Skip to main content
Volume 3, No 3 - Summer 2010

Volume 3, No 3 - Summer 2010

Table of Contents

The Use of Barbed Sutures in Obstetrics and Gynecology Technology Review
Despite the multitude of different procedures performed with a host of different wound closure biomaterials, no study or surgeon has yet identified the perfect suture for all situations. In recent years, a new class of suture material—barbed suture—has been introduced into the surgeon’s armamentarium. This review focuses on barbed suture to better understand the role of this newer material in obstetrics and gynecology.[Rev Obstet Gynecol. 2010;3(3):82-91 doi: 10.3909/riog0124]
Type 1 Diabetes Mellitus and Pregnancy Management Review
Diabetes complicates up to 10% of all pregnancies in the United States. Of these, 0.2% to 0.5% are patients with type 1 diabetes mellitus (T1DM). Pregnancies affected by T1DM are at increased risk for preterm delivery, preeclampsia, macrosomia, shoulder dystocia, intrauterine fetal demise, fetal growth restriction, cardiac and renal malformations, in addition to rare neural conditions such as sacral agenesis. Intensive glycemic control and preconception planning have been shown to decrease the rate of fetal demise and malformations seen in pregnancies complicated by T1DM. Recent advances in insulin formulations and delivery methods have increased the number of options available to the obstetric team. Insulin regimens should be tailored to each individual patient to maximize compliance and ensure proper glycemic control. Intensive preconception counseling with frequent follow-up visits emphasizing tight glucose control is recommended for adequate management.[Rev Obstet Gynecol. 2010;3(3):92-100 doi: 10.3909/riog0114]|
A Review of Clinical Data for Currently Approved Hysteroscopic Sterilization Procedures Technique Review
Two hysteroscopic permanent sterilization procedures are approved for use in the United States: Essure® Permanent Birth Control System (Conceptus Incorporated, Mountain View, CA) and Adiana® Permanent Contraception (Hologic, Inc., Bedford, MA). This review compares the clinical trial data for these procedures. A notable difference is the resultant clinical pregnancy risk. The clinical trials for the Essure procedure have reported no pregnancies in 643 relying women in the 9 years since initiation of the studies. The clinical trial for the Adiana procedure has reported 12 pregnancies in 570 relying women in nearly 5 years of collected data. Other clinical outcome parameters concerning Essure and Adiana are examined in this review.[Rev Obstet. Gynecol. 2010;3(3):101-110 doi: 10.3909/riog0128]
Surgical Debulking of Ovarian Cancer: What Difference Does It Make? Treatment Update
Three-quarters of women who are newly diagnosed with invasive epithelial ovarian cancer present with stage III to IV disease. Recent data on the efficacy of neoadjuvant chemotherapy have served to challenge the conventional dogma that the preferred initial treatment is surgical debulking. Most of these patients will achieve remission regardless of initial treatment, but|80% to 90% of patients will ultimately relapse. The timing and clinical benefit of a second debulking operation is even more contentious. This article focuses on the recent debate of when or if patients with ovarian cancer should undergo aggressive surgical resection of bulky disease.[Rev Obstet Gynecol. 2010;3(3):111-117 doi: 10.3909/riog0111]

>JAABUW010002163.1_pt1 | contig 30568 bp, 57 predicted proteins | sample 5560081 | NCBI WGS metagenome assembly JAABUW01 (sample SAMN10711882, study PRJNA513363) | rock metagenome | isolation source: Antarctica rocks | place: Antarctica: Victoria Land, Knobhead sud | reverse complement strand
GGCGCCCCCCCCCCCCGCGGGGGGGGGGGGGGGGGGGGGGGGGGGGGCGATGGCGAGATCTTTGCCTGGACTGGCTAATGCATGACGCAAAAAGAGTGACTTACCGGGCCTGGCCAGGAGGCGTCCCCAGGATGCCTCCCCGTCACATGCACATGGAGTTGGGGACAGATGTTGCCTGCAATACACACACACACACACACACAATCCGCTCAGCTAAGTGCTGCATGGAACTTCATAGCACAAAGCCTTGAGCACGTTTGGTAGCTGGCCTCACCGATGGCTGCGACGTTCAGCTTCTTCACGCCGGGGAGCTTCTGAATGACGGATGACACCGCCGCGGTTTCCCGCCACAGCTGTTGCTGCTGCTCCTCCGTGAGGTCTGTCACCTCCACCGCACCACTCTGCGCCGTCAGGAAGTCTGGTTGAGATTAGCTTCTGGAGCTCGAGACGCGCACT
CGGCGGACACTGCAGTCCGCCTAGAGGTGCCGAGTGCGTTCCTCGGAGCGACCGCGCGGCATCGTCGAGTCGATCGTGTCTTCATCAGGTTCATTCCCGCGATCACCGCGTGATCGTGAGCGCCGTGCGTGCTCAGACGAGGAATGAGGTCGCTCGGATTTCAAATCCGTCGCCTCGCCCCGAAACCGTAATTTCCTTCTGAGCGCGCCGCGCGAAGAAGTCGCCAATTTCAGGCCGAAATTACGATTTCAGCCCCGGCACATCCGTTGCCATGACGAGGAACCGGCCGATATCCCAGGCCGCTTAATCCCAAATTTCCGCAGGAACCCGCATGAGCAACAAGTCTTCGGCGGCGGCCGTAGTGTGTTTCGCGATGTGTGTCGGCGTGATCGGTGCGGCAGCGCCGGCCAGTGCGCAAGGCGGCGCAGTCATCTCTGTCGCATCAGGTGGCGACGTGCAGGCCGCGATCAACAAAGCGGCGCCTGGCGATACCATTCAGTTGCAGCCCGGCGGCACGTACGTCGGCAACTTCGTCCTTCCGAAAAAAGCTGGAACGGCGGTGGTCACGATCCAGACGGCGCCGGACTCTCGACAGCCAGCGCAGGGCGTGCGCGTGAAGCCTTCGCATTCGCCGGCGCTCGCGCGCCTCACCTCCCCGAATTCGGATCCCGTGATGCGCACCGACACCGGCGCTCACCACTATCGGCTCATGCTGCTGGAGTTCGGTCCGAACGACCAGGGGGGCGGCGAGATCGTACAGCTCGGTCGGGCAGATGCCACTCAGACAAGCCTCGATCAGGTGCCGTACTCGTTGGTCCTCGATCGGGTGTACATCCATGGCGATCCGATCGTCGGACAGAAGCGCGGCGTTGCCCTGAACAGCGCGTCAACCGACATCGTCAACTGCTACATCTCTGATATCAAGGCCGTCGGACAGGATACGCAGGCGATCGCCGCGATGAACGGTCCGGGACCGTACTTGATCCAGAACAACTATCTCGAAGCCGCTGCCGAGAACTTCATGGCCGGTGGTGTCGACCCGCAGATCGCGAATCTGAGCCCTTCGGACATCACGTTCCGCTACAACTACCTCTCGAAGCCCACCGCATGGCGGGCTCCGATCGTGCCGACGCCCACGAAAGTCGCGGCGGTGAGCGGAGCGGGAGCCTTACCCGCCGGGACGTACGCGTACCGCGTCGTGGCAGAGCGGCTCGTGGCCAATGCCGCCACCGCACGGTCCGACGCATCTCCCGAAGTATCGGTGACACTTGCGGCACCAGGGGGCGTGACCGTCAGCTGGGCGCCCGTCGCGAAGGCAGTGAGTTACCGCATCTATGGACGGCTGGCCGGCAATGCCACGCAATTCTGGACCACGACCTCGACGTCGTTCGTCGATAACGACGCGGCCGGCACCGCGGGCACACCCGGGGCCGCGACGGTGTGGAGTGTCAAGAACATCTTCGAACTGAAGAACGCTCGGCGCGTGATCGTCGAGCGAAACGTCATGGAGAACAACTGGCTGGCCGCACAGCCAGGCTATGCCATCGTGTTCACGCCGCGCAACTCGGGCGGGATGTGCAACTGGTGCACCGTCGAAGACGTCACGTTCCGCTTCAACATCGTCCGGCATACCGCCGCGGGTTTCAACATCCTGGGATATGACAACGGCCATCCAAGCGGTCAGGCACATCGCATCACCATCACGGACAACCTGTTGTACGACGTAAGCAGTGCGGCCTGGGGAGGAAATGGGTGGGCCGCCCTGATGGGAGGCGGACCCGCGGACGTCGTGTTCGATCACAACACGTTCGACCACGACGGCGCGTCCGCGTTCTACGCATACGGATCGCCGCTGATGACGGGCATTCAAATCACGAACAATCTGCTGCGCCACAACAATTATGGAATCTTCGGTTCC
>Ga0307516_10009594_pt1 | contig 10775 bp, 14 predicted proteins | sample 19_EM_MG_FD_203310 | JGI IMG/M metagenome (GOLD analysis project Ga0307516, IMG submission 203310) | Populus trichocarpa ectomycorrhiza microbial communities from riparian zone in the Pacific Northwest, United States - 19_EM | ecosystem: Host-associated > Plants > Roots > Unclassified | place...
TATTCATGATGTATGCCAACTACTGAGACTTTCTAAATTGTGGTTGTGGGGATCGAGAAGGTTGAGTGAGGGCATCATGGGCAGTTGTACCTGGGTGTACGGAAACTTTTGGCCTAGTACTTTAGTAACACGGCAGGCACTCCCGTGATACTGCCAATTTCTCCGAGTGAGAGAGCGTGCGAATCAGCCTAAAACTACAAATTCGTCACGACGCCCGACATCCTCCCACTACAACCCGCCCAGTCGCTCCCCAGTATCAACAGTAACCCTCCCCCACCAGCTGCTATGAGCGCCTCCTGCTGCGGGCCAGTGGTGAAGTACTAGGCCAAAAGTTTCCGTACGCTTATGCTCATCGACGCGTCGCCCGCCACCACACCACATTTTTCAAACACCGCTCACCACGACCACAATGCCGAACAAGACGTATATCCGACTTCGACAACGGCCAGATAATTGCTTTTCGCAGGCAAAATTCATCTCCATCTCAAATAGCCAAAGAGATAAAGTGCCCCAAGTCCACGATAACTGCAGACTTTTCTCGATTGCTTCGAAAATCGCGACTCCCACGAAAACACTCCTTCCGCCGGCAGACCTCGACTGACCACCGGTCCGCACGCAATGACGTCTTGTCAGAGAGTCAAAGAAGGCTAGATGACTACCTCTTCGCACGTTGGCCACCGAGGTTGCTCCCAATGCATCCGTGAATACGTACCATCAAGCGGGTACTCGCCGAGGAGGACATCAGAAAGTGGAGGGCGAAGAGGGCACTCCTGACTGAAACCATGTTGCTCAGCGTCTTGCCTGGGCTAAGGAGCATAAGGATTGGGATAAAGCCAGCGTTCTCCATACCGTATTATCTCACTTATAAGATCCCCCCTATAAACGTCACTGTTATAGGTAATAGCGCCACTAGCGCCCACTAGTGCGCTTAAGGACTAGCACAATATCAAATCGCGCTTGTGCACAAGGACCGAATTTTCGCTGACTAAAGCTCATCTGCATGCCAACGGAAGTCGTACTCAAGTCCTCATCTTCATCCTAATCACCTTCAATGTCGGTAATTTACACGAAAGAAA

The KRAS-Variant Genetic Test As a Marker of Increased Risk of Ovarian Cancer Diagnostic Update
Ovarian cancer (OC) is the fifth leading cause of cancer death in women. High mortality rates are due to vague symptoms of early disease, leading to diagnosis at a late stage. Approximately 10% of OCs are considered hereditary. The KRAS-variant is an inherited, germline variant that has been demonstrated to serve as a genetic marker of increased risk of OC. The KRAS-variant is easily tested in a blood or saliva sample, and has been shown to be at a high prevalence in OC patients. This test could serve as an answer to patients with a family history of ovarian and breast cancer without a previously identifiable genetic mutation.[Rev Obstet Gynecol. 2010;3(3):118-121 doi: 10.3909/riog0130]
Cancer Care Inequity for Women in Resource-Poor Countries Women’s Health in the Developing World
Cervical, endometrial, and breast cancers are paradigms for global health disparity. The paucity of well-designed and -used cancer registries obstructs accurate assessment and planning for international agency resource allocation. Increasing rates of both smoking and obesity in resource-poor nations will lead to increases in the incidence of cancers in developing nations. Women residing in the developing world continue to present in later stages of disease and have fewer options for treatment than those in developed countries.|[Rev Obstet Gynecol. 2010;3(3):122-132 doi: 10.3909/riog0107]
Single-Port Gynecologic Surgery The Operator’s Manual
Innovation in gynecologic surgery is constantly evolving toward making procedures less invasive. The benefits of laparoscopic surgery over conventional abdominal surgery have been well demonstrated in terms of reducing postoperative pain and decreasing postoperative morbidity, hospital stay duration, and postoperative recovery time. The minimally invasive single-port laparoscopic surgery is another innovation that may further improve gynecologic surgery outcomes. This article reviews the history and types of single-port procedures available, as well as the advantages and challenges that physicians face regarding the adoption of these procedures into general practice.[Rev Obset Gynecol. 2010;3(3):133-139 doi: 10.3909/riog0121]
Delivery Reviewing the Literature
Multiple Sclerosis Risk Reviewing the Literature
Misoprostol Reviewing the Literature
Cesarean Delivery Reviewing the Literature
Miscellaneous Reviewing the Literature